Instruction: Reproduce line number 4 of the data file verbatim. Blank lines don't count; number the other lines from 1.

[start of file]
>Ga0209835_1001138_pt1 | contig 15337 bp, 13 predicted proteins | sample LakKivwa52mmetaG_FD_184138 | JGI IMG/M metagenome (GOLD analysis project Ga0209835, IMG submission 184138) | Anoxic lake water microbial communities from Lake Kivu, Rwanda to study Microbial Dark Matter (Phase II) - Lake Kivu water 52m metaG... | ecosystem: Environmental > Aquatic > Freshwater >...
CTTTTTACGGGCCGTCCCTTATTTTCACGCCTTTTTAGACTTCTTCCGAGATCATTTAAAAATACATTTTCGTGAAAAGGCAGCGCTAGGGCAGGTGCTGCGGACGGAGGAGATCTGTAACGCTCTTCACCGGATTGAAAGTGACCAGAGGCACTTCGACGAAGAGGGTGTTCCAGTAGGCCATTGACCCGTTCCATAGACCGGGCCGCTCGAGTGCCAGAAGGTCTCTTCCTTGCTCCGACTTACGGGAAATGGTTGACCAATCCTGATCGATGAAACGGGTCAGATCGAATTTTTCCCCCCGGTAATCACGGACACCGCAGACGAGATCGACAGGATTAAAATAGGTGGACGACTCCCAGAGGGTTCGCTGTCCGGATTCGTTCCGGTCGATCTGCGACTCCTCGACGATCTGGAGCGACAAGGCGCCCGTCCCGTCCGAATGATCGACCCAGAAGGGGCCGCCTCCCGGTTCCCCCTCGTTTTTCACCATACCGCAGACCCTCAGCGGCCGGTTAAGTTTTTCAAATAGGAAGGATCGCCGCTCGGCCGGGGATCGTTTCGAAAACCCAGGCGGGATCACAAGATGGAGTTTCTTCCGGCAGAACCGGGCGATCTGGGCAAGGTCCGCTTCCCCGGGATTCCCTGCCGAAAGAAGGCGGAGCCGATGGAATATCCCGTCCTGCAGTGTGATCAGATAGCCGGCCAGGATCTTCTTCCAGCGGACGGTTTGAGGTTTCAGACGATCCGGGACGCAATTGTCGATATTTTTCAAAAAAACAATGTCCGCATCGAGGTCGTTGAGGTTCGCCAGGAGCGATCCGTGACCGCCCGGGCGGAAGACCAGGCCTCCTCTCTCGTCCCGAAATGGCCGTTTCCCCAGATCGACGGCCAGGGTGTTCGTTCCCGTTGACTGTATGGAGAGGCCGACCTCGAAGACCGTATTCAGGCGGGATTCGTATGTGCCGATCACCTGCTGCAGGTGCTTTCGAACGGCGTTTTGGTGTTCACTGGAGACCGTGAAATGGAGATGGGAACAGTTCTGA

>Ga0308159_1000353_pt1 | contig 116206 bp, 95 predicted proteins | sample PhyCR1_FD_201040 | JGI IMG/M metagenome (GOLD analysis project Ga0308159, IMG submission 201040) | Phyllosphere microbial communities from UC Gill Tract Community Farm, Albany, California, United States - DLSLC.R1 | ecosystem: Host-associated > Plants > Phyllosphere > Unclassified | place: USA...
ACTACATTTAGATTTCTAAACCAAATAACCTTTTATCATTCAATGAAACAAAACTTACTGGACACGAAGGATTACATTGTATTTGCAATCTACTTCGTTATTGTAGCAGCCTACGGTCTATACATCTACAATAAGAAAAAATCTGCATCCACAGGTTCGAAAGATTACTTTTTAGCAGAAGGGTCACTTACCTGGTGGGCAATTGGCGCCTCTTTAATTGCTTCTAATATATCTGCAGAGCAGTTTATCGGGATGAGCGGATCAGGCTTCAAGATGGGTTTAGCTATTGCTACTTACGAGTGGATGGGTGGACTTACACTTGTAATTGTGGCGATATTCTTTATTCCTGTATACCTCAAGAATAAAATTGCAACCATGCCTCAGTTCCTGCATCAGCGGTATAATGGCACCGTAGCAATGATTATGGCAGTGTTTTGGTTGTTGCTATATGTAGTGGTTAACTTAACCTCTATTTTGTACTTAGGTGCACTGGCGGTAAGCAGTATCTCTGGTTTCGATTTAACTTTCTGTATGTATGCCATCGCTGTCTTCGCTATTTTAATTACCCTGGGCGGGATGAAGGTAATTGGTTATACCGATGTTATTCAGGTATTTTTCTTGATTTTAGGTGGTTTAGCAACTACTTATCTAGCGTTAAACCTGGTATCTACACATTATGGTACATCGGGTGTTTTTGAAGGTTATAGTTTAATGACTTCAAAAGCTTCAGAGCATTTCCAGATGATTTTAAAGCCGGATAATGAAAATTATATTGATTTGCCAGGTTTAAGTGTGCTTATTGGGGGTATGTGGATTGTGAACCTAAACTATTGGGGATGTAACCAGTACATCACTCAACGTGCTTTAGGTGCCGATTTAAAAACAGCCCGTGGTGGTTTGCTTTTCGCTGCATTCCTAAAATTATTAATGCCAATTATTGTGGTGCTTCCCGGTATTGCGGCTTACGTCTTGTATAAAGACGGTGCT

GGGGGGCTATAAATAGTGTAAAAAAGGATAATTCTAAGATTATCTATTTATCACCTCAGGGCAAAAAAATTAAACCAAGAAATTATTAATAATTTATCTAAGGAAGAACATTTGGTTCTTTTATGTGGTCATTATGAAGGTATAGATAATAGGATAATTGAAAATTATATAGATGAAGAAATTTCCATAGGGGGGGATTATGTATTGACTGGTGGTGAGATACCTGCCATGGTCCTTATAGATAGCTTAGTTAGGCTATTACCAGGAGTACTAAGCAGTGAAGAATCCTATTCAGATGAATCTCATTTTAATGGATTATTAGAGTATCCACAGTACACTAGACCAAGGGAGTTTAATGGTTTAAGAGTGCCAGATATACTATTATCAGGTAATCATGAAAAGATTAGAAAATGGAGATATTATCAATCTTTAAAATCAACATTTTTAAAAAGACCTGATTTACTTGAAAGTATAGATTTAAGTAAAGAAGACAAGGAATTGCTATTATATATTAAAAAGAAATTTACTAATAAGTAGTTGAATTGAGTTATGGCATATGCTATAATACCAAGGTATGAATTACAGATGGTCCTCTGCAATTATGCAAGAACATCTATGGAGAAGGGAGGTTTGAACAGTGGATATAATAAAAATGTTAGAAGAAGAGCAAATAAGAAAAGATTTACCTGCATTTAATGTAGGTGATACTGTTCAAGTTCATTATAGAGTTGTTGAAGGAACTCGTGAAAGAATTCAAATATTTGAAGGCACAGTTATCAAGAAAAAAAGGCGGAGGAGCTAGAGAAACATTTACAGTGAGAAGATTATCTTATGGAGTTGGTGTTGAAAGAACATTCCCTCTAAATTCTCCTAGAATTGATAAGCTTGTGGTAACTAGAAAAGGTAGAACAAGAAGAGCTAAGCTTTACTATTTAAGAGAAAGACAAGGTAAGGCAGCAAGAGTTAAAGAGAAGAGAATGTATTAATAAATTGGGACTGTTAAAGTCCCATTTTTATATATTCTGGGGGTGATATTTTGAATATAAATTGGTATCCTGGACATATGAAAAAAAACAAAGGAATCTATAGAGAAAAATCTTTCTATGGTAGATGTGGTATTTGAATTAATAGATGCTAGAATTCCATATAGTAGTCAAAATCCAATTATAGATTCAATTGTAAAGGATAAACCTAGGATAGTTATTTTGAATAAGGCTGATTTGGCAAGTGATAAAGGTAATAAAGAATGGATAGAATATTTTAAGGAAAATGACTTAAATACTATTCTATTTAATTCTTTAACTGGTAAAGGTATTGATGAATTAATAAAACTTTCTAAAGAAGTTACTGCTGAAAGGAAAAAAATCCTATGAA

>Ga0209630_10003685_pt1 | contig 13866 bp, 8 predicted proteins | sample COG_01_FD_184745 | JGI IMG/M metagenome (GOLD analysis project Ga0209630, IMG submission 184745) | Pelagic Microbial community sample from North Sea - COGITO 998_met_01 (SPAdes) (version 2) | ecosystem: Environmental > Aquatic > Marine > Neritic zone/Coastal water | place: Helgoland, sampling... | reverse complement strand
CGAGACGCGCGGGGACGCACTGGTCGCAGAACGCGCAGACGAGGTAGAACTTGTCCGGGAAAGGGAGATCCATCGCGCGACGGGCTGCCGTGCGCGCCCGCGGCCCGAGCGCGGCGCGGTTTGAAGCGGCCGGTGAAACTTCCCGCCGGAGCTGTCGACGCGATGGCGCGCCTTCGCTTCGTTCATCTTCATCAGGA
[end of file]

ACTACATTTAGATTTCTAAACCAAATAACCTTTTATCATTCAATGAAACAAAACTTACTGGACACGAAGGATTACATTGTATTTGCAATCTACTTCGTTATTGTAGCAGCCTACGGTCTATACATCTACAATAAGAAAAAATCTGCATCCACAGGTTCGAAAGATTACTTTTTAGCAGAAGGGTCACTTACCTGGTGGGCAATTGGCGCCTCTTTAATTGCTTCTAATATATCTGCAGAGCAGTTTATCGGGATGAGCGGATCAGGCTTCAAGATGGGTTTAGCTATTGCTACTTACGAGTGGATGGGTGGACTTACACTTGTAATTGTGGCGATATTCTTTATTCCTGTATACCTCAAGAATAAAATTGCAACCATGCCTCAGTTCCTGCATCAGCGGTATAATGGCACCGTAGCAATGATTATGGCAGTGTTTTGGTTGTTGCTATATGTAGTGGTTAACTTAACCTCTATTTTGTACTTAGGTGCACTGGCGGTAAGCAGTATCTCTGGTTTCGATTTAACTTTCTGTATGTATGCCATCGCTGTCTTCGCTATTTTAATTACCCTGGGCGGGATGAAGGTAATTGGTTATACCGATGTTATTCAGGTATTTTTCTTGATTTTAGGTGGTTTAGCAACTACTTATCTAGCGTTAAACCTGGTATCTACACATTATGGTACATCGGGTGTTTTTGAAGGTTATAGTTTAATGACTTCAAAAGCTTCAGAGCATTTCCAGATGATTTTAAAGCCGGATAATGAAAATTATATTGATTTGCCAGGTTTAAGTGTGCTTATTGGGGGTATGTGGATTGTGAACCTAAACTATTGGGGATGTAACCAGTACATCACTCAACGTGCTTTAGGTGCCGATTTAAAAACAGCCCGTGGTGGTTTGCTTTTCGCTGCATTCCTAAAATTATTAATGCCAATTATTGTGGTGCTTCCCGGTATTGCGGCTTACGTCTTGTATAAAGACGGTGCT